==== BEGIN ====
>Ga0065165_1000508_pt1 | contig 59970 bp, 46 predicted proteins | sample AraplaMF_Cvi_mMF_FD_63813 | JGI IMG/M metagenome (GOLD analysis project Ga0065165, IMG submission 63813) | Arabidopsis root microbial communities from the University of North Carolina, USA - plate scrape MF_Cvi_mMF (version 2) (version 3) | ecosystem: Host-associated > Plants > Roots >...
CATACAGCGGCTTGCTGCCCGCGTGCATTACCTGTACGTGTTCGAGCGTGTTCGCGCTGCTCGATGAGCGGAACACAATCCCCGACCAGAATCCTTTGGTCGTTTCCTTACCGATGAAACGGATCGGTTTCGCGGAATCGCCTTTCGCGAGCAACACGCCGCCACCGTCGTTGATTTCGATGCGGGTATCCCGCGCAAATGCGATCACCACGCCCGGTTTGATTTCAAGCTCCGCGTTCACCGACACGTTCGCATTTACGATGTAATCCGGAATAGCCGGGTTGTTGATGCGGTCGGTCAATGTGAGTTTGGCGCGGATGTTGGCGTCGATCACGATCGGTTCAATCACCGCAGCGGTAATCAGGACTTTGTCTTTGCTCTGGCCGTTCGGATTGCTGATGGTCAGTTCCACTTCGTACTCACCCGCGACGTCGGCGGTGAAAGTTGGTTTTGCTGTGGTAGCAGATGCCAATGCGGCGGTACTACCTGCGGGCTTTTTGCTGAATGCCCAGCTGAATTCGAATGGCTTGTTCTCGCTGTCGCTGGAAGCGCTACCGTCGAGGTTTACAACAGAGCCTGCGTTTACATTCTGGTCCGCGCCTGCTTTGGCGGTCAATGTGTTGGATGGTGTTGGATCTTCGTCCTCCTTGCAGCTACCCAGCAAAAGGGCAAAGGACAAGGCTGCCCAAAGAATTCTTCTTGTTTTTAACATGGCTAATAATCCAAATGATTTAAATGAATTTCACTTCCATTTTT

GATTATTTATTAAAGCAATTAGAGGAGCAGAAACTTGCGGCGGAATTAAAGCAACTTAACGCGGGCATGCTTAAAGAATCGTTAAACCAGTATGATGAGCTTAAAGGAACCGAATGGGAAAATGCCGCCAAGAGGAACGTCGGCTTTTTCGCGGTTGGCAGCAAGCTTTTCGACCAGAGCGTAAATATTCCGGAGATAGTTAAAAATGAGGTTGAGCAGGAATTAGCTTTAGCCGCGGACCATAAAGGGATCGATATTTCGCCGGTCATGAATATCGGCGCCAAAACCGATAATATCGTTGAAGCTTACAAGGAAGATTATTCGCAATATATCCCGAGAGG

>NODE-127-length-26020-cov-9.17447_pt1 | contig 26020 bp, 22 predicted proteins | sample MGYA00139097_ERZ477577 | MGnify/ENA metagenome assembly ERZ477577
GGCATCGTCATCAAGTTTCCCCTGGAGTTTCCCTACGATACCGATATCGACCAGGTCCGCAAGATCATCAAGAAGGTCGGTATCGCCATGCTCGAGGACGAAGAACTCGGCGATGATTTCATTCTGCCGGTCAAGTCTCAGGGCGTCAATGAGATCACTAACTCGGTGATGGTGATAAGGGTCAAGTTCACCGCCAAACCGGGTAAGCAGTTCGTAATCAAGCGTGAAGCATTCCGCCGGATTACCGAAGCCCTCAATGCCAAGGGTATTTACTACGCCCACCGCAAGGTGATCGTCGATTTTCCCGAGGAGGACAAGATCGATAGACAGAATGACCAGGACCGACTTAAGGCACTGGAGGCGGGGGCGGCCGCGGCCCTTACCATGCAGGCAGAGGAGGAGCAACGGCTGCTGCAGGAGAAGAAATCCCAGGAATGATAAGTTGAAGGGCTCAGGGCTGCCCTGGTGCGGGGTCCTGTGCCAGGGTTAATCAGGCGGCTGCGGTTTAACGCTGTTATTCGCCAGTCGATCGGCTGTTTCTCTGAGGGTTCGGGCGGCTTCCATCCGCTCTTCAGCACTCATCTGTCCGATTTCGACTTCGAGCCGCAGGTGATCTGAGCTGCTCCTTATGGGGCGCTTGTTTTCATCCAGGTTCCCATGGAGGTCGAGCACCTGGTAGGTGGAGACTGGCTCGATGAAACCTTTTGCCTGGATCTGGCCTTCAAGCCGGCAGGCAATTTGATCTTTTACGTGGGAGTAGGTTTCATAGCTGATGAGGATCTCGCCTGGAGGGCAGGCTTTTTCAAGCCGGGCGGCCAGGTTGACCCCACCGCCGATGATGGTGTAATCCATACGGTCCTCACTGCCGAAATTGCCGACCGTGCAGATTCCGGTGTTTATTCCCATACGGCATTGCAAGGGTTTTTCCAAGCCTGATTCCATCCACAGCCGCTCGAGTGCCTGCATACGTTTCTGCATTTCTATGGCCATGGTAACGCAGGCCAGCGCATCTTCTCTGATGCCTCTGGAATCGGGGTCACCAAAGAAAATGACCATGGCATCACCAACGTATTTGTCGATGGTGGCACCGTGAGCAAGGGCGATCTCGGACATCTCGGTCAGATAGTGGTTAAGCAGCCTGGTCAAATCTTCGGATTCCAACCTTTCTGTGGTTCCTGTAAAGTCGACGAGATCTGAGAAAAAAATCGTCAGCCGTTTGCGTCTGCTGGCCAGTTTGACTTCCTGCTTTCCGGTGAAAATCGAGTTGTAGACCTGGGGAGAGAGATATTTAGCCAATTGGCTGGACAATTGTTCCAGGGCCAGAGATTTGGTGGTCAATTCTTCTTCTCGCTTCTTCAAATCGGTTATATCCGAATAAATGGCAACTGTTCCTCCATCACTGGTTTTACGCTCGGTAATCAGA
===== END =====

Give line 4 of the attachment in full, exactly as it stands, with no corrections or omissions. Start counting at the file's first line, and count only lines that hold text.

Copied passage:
>NODE-127-length-26020-cov-9.17447_pt1 | contig 26020 bp, 22 predicted proteins | sample MGYA00139097_ERZ477577 | MGnify/ENA metagenome assembly ERZ477577